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Items: 1 to 20 of 111

1.

A story superiority effect for disgust, fear, embarrassment, and pride.

Nelson NL, Hudspeth K, Russell JA.

Br J Dev Psychol. 2013 Sep;31(Pt 3):334-48. doi: 10.1111/bjdp.12011.

PMID:
23901846
2.

Preschoolers' use of dynamic facial, bodily, and vocal cues to emotion.

Nelson NL, Russell JA.

J Exp Child Psychol. 2011 Sep;110(1):52-61. doi: 10.1016/j.jecp.2011.03.014.

PMID:
21524423
3.
4.

The development of emotion concepts: a story superiority effect in older children and adolescents.

Widen SC, Pochedly JT, Russell JA.

J Exp Child Psychol. 2015 Mar;131:186-92. doi: 10.1016/j.jecp.2014.10.009.

PMID:
25516425
5.

"Worth a thousand words": absolute and relative decoding of nonlinguistic affect vocalizations.

Hawk ST, van Kleef GA, Fischer AH, van der Schalk J.

Emotion. 2009 Jun;9(3):293-305. doi: 10.1037/a0015178.

PMID:
19485607
6.

Children's understanding of nonverbal expressions of pride.

Nelson NL, Russell JA.

J Exp Child Psychol. 2012 Mar;111(3):379-85. doi: 10.1016/j.jecp.2011.09.004.

PMID:
22093923
7.
8.

Children's representations of facial expression and identity: identity-contingent expression aftereffects.

Vida MD, Mondloch CJ.

J Exp Child Psychol. 2009 Nov;104(3):326-45. doi: 10.1016/j.jecp.2009.06.003.

PMID:
19632689
9.

Can an anger face also be scared? Malleability of facial expressions.

Widen SC, Naab P.

Emotion. 2012 Oct;12(5):919-25. doi: 10.1037/a0026119.

PMID:
22059520
10.

Cross-emotion facial expression aftereffects.

Pell PJ, Richards A.

Vision Res. 2011 Sep 1;51(17):1889-96. doi: 10.1016/j.visres.2011.06.017.

11.

Disgust and fear recognition in paraneoplastic limbic encephalitis.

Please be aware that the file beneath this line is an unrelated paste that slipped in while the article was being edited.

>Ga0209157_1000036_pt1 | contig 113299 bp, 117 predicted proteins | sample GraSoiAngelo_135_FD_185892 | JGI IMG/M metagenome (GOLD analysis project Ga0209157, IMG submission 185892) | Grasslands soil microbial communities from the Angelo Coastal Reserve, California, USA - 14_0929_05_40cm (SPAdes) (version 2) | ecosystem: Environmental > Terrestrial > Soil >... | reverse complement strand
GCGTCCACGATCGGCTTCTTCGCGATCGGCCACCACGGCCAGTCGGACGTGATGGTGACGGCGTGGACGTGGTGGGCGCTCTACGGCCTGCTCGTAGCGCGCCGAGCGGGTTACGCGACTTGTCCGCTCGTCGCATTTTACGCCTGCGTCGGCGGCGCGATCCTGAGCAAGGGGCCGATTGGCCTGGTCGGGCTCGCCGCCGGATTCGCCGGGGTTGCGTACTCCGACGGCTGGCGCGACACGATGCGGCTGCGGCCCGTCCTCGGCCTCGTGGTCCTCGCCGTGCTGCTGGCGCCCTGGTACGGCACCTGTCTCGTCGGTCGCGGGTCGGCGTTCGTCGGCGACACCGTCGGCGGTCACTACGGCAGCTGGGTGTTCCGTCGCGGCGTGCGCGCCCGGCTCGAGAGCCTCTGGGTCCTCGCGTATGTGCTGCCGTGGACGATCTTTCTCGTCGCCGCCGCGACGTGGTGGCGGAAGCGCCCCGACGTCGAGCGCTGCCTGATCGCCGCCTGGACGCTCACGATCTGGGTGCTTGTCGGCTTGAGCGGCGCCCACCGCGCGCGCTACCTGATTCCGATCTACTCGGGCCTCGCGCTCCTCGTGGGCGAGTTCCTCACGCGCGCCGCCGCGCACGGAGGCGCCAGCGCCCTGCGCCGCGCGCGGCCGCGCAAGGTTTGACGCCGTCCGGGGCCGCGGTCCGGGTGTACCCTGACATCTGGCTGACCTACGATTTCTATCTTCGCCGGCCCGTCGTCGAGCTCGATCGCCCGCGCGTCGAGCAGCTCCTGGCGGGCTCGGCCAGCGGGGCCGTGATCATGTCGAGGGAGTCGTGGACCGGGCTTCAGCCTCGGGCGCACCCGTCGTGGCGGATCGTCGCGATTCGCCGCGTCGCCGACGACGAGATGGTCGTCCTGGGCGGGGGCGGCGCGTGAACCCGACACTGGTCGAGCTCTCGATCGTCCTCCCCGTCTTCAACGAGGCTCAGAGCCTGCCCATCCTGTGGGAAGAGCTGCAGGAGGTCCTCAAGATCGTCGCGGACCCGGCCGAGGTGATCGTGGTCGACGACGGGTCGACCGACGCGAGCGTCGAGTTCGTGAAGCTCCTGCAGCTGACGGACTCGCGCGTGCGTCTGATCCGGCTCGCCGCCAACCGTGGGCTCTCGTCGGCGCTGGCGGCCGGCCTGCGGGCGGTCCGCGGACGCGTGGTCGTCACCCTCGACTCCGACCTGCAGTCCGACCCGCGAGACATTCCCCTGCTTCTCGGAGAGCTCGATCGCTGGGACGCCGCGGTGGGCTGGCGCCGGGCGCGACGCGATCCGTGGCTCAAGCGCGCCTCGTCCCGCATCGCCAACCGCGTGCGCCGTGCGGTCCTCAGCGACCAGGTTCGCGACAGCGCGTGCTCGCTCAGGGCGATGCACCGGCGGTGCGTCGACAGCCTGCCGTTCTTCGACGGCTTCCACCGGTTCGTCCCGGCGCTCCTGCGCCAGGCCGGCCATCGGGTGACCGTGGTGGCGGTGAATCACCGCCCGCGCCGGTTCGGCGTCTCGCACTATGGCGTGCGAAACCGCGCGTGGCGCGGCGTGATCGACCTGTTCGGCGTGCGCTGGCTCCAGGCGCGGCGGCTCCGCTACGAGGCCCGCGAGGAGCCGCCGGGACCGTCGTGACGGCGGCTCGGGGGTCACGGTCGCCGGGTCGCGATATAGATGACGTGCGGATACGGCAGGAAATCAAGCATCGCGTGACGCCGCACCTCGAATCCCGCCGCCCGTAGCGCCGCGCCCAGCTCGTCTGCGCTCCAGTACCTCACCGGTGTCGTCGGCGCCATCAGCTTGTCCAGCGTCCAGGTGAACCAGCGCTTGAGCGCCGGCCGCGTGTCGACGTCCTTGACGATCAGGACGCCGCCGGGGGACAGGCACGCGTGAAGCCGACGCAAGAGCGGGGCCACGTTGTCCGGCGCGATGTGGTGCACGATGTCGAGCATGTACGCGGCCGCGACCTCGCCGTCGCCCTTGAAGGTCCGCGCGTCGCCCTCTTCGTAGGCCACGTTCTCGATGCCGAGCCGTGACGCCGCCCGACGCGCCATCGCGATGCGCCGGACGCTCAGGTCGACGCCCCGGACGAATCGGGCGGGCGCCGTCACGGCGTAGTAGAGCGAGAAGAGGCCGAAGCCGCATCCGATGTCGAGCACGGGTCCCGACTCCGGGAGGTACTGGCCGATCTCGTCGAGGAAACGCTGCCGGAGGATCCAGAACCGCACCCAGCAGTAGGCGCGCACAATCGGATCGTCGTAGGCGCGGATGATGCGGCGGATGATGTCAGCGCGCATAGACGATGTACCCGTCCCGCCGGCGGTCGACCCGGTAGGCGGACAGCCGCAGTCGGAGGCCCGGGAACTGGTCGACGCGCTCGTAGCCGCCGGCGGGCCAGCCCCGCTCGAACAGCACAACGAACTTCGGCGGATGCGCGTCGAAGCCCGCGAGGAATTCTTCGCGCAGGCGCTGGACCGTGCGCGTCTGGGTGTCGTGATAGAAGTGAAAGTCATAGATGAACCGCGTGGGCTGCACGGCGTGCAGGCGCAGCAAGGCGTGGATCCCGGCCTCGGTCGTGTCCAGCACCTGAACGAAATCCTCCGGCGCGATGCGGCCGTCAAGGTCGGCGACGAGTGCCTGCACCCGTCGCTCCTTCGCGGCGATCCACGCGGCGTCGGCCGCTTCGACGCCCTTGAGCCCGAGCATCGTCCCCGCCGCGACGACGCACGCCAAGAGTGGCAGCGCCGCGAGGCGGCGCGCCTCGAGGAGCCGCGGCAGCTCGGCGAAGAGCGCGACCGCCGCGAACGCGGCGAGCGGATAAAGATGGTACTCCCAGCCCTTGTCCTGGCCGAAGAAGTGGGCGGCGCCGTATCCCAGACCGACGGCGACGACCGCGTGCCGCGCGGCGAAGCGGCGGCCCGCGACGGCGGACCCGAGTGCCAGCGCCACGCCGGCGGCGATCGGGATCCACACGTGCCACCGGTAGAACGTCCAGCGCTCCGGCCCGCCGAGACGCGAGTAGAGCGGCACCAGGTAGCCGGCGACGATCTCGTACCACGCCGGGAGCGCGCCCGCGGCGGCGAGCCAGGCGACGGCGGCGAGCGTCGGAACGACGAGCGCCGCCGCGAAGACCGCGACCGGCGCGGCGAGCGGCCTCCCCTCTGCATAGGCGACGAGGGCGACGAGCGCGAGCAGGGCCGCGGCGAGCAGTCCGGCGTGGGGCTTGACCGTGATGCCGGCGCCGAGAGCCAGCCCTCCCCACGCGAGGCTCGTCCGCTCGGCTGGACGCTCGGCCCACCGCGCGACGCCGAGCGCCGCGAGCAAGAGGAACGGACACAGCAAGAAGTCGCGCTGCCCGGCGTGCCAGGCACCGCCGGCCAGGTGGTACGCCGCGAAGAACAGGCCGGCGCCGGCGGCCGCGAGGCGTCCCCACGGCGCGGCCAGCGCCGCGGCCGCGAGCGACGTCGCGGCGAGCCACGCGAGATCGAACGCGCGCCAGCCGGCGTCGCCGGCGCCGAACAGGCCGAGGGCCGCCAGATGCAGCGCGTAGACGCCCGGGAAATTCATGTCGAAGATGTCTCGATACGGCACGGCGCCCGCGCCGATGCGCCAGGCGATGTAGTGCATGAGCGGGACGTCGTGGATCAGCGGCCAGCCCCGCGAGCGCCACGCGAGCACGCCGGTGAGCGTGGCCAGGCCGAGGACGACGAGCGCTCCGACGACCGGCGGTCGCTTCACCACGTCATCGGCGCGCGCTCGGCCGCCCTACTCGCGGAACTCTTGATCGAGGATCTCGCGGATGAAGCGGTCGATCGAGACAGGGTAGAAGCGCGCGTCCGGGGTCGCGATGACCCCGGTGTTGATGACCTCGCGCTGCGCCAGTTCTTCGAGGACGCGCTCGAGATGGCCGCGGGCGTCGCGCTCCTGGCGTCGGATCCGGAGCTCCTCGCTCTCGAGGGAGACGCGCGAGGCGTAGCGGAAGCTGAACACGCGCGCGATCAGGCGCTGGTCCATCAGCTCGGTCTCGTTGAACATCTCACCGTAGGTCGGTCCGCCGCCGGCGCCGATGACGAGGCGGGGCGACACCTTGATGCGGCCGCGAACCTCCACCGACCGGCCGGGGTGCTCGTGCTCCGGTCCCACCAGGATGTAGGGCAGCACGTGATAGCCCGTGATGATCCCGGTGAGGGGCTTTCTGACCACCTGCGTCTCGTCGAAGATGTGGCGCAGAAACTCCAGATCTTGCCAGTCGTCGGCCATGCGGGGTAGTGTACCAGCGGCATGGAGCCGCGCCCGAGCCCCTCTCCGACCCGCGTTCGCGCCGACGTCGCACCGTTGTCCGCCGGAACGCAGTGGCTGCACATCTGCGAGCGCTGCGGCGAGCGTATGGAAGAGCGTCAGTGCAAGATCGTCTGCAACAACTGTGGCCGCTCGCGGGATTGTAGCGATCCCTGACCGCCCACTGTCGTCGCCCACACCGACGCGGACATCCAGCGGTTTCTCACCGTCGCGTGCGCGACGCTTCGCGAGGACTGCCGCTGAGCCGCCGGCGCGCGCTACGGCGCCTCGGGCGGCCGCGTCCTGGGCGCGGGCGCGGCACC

Sprengelmeyer R, Atkinson AP, Sprengelmeyer A, Mair-Walther J, Jacobi C, Wildemann B, Dittrich WH, Hacke W.

Cortex. 2010 May;46(5):650-7. doi: 10.1016/j.cortex.2009.04.007.

PMID:
19505685
12.

Emotional modulation of attention: fear increases but disgust reduces the attentional blink.

Vermeulen N, Godefroid J, Mermillod M.

PLoS One. 2009 Nov 19;4(11):e7924. doi: 10.1371/journal.pone.0007924.

13.

Not on the face alone: perception of contextualized face expressions in Huntington's disease.

Aviezer H, Bentin S, Hassin RR, Meschino WS, Kennedy J, Grewal S, Esmail S, Cohen S, Moscovitch M.

Brain. 2009 Jun;132(Pt 6):1633-44. doi: 10.1093/brain/awp067.

14.

Children's ability to recognize emotions from partial and complete facial expressions.

Gagnon M, Gosselin P, Maassarani R.

J Genet Psychol. 2014 Sep-Dec;175(5-6):416-30. doi: 10.1080/00221325.2014.941322.

PMID:
25271818
15.

Differential neural responses to overt and covert presentations of facial expressions of fear and disgust.

Phillips ML, Williams LM, Heining M, Herba CM, Russell T, Andrew C, Bullmore ET, Brammer MJ, Williams SC, Morgan M, Young AW, Gray JA.

Neuroimage. 2004 Apr;21(4):1484-96.

PMID:
15050573
16.

Schematic drawings of facial expressions for emotion recognition and interpretation by preschool-aged children.

MacDonald PM, Kirkpatrick SW, Sullivan LA.

Genet Soc Gen Psychol Monogr. 1996 Nov;122(4):373-88.

PMID:
8976595
17.

Wide eyes and drooping arms: adult-like congruency effects emerge early in the development of sensitivity to emotional faces and body postures.

Mondloch CJ, Horner M, Mian J.

J Exp Child Psychol. 2013 Feb;114(2):203-16. doi: 10.1016/j.jecp.2012.06.003.

PMID:
22878086
18.

Facial interpretation and component consistency.

Sullivan LA, Kirkpatrick SW.

Genet Soc Gen Psychol Monogr. 1996 Nov;122(4):389-404.

PMID:
8976596
19.

When dynamic, the head and face alone can express pride.

Nelson NL, Russell JA.

Emotion. 2011 Aug;11(4):990-3. doi: 10.1037/a0022576.

PMID:
21707169
20.

Interpretation of emotion from facial expressions in children with and without learning disabilities.

Holder HB, Kirkpatrick SW.

J Learn Disabil. 1991 Mar;24(3):170-7.

PMID:
2026958
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